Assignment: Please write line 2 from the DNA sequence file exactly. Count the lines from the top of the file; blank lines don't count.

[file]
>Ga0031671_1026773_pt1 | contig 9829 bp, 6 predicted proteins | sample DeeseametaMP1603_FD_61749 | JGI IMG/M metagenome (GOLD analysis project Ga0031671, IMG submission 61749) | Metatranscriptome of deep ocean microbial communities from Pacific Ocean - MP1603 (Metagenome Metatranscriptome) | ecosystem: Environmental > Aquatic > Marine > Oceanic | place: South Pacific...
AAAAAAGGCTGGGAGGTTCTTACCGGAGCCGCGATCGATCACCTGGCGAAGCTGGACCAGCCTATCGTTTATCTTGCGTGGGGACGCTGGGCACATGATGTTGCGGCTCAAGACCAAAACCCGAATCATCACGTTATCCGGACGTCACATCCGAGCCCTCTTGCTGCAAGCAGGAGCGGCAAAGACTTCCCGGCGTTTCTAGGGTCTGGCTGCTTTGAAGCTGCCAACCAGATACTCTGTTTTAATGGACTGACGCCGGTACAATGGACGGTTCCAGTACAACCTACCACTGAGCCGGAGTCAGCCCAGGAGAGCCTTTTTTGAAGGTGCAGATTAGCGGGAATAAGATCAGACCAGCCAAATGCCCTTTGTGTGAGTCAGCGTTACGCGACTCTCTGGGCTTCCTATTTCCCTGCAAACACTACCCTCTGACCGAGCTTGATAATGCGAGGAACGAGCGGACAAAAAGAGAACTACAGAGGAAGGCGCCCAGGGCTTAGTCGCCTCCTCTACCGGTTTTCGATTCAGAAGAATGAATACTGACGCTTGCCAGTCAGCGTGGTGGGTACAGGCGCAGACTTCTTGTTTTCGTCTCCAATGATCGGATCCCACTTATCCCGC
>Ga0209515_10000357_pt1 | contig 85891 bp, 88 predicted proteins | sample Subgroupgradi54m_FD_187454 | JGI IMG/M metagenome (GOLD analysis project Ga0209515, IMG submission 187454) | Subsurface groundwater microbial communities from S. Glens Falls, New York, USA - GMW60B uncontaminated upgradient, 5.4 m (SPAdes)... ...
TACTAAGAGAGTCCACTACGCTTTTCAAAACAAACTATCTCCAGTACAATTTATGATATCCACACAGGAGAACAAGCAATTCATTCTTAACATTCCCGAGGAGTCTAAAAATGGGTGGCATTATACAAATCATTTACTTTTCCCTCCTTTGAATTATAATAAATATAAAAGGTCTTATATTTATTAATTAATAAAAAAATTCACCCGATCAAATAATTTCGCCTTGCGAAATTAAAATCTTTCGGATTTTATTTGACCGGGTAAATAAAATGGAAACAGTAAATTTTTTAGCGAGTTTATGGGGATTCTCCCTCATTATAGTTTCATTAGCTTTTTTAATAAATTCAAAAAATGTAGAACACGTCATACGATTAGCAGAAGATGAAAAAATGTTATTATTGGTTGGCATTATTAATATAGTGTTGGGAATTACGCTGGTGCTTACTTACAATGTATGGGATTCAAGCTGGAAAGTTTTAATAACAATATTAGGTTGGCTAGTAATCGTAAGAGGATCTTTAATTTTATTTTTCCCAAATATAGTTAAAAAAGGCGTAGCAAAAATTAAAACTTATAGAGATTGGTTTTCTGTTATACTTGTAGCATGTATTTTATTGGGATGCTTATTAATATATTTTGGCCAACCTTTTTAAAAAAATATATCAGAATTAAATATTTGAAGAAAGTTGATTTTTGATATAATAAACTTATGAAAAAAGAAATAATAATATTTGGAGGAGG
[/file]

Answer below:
AAAAAAGGCTGGGAGGTTCTTACCGGAGCCGCGATCGATCACCTGGCGAAGCTGGACCAGCCTATCGTTTATCTTGCGTGGGGACGCTGGGCACATGATGTTGCGGCTCAAGACCAAAACCCGAATCATCACGTTATCCGGACGTCACATCCGAGCCCTCTTGCTGCAAGCAGGAGCGGCAAAGACTTCCCGGCGTTTCTAGGGTCTGGCTGCTTTGAAGCTGCCAACCAGATACTCTGTTTTAATGGACTGACGCCGGTACAATGGACGGTTCCAGTACAACCTACCACTGAGCCGGAGTCAGCCCAGGAGAGCCTTTTTTGAAGGTGCAGATTAGCGGGAATAAGATCAGACCAGCCAAATGCCCTTTGTGTGAGTCAGCGTTACGCGACTCTCTGGGCTTCCTATTTCCCTGCAAACACTACCCTCTGACCGAGCTTGATAATGCGAGGAACGAGCGGACAAAAAGAGAACTACAGAGGAAGGCGCCCAGGGCTTAGTCGCCTCCTCTACCGGTTTTCGATTCAGAAGAATGAATACTGACGCTTGCCAGTCAGCGTGGTGGGTACAGGCGCAGACTTCTTGTTTTCGTCTCCAATGATCGGATCCCACTTATCCCGC